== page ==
About Me

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I have 20+ years experience in Home Furnishings and Interior Design, specializing in Kitchen and Bath Design since '01. I work for Bilotta Kitchens in the A&D Building on East 58th Street in the Mid-town Manhattan. I have a passion for learning and love the opportunity to collaberate on projects of all sizes. My strengths in the field begin with my design background, use of color and texture to bring interest to a room, spatial relationships, organizational skills, innovation, decisiveness, and planning. I have had the thrilling experience of helping hundreds...?maybe thousands of people with their projects, and what I love is it never gets boring, and no two are ever the same. Thanks for reading.

Wednesday, April 15, 2009

Kitchen Appliances, How Much is Too Much?

As the Kitchen Remodeling industry is beginning to show signs of life after the long winter, I am faced with the age old question: How much should I spend on new appliances?

This is a very personal decision, and the answers to this potential dilemma are simple: "whatever you like" or as the NKBA suggests 15 percent of your overall budget, or yet again somewhere in between. A quick check of retail appliance prices will confirm that it's easy to spend $15,000 on the essential appliances. See specific examples in this quick reference Kitchen Remodeling Guide.

I can tell you that the major league appliance players in the all-star lineup, are doing a bang up job whetting the appetites of consumers for their top shelf wares. I almost never leave a preliminary design appointment without having heard the names:

  • Viking
  • Wolf
  • AGA
  • Gaggenau
  • Blue star
  • Sub-Zero
  • Bertazzoni
  • Perlick
  • Thermador
  • Heartland

    I love these brands, for the features and the look, the colors and the versatility. Hearing my client wants to have the 30" Viking self cleaning oven as their kitchen centerpiece is like music to my ears. But if their total budget is $30,000 for the entire kitchen, and they have to replace their flooring, upgrade their electrical panel, add new lighting, solid surface counter tops, and new cabinets, the math won't work.

    How we as professionals handle this moment of realization is critical, these artfully designed appliances our clients want are unceremoniously plunked in the kitchens of "average" TV sitcom families, tucked into photo layouts in home fashion magazines, and featured daily on HGTV.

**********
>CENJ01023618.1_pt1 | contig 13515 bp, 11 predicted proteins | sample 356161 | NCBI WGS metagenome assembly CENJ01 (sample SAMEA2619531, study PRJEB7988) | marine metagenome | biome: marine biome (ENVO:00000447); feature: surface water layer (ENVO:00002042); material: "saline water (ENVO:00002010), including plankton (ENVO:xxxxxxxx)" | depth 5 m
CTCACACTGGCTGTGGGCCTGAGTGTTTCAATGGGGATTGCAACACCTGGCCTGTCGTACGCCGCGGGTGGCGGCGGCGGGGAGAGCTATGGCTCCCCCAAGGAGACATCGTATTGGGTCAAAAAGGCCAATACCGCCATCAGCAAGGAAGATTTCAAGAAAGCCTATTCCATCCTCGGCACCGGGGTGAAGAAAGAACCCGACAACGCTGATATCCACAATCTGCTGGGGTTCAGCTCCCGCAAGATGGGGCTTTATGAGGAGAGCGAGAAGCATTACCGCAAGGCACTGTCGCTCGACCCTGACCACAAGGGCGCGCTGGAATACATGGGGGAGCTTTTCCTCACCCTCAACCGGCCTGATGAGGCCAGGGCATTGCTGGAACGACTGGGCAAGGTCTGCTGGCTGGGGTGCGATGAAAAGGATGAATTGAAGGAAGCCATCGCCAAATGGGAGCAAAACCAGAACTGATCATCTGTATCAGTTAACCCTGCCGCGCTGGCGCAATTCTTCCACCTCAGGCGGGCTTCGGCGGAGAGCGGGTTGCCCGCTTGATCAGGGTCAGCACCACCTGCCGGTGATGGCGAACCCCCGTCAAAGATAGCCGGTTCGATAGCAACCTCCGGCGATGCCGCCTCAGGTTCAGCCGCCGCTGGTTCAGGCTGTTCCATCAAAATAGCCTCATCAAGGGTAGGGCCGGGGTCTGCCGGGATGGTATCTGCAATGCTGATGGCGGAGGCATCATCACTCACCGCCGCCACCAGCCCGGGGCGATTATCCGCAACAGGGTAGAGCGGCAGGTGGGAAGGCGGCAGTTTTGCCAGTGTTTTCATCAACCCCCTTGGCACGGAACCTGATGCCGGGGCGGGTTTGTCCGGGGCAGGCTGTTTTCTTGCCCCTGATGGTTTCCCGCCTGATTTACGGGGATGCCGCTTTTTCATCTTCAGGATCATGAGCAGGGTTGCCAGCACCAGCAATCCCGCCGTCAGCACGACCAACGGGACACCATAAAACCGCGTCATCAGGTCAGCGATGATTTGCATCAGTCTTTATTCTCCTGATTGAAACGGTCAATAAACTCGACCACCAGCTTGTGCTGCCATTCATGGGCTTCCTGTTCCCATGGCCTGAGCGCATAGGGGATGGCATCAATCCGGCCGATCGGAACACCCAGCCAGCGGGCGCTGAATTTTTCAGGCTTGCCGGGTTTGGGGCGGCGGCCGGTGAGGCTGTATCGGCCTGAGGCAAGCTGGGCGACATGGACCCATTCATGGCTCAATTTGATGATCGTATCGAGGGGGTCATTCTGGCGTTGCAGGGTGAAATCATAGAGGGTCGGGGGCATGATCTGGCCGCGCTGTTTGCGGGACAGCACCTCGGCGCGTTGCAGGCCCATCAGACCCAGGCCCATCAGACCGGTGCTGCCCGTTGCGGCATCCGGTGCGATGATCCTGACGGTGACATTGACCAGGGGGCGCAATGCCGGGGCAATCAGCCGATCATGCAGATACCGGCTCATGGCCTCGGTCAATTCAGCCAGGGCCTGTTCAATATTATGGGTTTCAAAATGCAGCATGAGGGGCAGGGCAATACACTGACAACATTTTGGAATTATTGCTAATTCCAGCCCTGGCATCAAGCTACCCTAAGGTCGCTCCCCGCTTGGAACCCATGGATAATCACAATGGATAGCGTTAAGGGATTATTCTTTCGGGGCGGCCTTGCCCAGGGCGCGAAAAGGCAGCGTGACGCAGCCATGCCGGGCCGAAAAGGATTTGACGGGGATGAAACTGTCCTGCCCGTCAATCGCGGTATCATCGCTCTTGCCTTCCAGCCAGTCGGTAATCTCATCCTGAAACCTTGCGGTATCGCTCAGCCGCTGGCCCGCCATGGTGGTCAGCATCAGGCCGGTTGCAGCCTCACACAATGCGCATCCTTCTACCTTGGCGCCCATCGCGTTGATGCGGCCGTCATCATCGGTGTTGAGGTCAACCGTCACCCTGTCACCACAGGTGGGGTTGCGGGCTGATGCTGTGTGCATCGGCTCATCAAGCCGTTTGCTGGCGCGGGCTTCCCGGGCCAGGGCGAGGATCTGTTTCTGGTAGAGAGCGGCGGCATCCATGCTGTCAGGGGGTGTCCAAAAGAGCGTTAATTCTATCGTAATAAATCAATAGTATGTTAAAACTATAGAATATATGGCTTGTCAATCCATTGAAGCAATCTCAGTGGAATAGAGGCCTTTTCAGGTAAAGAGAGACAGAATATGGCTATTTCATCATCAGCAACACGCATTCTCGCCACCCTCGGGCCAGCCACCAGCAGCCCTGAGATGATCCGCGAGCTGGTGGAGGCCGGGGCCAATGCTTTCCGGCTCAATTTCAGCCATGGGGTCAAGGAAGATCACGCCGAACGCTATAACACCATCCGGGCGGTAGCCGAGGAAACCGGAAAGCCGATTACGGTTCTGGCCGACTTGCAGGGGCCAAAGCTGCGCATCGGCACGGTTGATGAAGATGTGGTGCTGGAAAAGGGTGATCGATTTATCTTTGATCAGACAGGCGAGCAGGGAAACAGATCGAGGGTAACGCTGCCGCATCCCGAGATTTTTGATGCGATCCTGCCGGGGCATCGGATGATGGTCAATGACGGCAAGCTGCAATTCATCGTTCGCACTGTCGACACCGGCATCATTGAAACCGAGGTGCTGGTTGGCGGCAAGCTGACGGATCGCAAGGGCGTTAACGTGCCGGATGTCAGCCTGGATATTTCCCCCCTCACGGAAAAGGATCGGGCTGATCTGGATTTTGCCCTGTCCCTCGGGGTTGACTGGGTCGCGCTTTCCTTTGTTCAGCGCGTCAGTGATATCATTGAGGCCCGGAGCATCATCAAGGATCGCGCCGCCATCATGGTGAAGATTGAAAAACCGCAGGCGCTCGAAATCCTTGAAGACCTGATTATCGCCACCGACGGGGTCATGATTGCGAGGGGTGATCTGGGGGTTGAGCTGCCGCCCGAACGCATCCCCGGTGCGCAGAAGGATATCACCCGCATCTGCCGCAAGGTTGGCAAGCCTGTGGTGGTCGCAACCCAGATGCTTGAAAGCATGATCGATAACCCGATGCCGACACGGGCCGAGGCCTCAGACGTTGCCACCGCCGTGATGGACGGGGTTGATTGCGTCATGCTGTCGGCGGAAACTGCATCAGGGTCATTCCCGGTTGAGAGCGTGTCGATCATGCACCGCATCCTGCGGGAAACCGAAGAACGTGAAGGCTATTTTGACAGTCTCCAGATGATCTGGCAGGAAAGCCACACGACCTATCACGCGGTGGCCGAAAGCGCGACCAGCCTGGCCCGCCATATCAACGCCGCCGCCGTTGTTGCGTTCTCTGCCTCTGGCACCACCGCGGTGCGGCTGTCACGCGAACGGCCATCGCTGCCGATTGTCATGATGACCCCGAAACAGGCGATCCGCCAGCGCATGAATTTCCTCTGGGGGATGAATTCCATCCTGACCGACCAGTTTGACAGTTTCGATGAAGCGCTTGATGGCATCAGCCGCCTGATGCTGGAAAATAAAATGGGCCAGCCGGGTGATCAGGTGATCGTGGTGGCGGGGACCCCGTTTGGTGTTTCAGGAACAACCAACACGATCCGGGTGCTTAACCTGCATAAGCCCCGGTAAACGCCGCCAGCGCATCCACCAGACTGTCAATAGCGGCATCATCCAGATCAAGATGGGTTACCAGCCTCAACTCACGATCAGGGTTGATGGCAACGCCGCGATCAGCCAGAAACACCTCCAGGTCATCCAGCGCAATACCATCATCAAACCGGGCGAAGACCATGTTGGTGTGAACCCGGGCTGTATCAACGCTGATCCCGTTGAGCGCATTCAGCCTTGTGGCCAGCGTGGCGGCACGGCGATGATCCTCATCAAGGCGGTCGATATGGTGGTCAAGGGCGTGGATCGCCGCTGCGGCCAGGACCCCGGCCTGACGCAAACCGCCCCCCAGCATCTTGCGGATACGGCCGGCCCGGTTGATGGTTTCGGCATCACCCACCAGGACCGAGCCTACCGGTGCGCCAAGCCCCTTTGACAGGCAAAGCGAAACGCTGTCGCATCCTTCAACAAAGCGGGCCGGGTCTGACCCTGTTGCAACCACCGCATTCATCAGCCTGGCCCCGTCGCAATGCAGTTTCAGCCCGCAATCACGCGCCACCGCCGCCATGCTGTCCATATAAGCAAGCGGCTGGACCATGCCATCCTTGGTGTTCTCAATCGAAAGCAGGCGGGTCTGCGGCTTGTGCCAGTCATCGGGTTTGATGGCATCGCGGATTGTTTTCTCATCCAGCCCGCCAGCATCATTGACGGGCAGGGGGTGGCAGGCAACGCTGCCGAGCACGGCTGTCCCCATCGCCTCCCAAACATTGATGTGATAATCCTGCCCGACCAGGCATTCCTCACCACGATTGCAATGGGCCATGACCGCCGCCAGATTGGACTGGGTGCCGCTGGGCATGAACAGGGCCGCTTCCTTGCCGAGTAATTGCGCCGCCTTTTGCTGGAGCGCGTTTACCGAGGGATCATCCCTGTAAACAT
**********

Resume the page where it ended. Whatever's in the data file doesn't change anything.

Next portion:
If you deliver this information with a thud, you may never hear from your prospective client again. They may buy a kitchen, and they may downsize their appliance budget, and take your advice, but if you aren't gentle and dont offer creative and helpful alternative solutions they won't buy from you.This is where tact and good planning become crucial.

    I recommend the following:

  • have pre-specified and priced appliance packages at various price points available to show your clients. Don't make them wait, offer it up.
  • Make sure you photograph kitchens where your clients have used reasonably priced alternatives such as:
    Electrolux, Kitchen Aid, or GE Cafe series
  • Feature these kitchen photos prominently in your showroom. When the kitchen is admired, you can point out that the appliance were at a considerable savings allowing for other upgrades.
  • If you don't offer appliances, an appliance retailer near your showroom will undoubtedly partner with you and provide marketing materials to assist with your clients.
  • Use this retailer (he/she is now your good friend a.k.a.:Appliance Guru) to refer your clientele to, and always give them time to prepare with advance notice that you are sending someone over.
  • Advise them of the reasonable spend limit so your Appliance Guru can safeguard your plan for your client, making sure the expectations substantially met, or better yet exceeded.
  • Best practice:go with your client, but let the appliance people be the experts.

    If the NKBA suggests 15 percent of the budget be set aside for appliances, that means that on a $45,000 kitchen you have approximately $6800 to spend. Why do I say approximately, because 15% is a suggestion, not a law, and we can trim down some other expenses in favor of a Sub-Zero refrigerator if it's been wanted forever and it makes the dream kitchen come true. What we don't want to do is drain the well so dry that we have to use the refrigerator box as a pantry when we're done!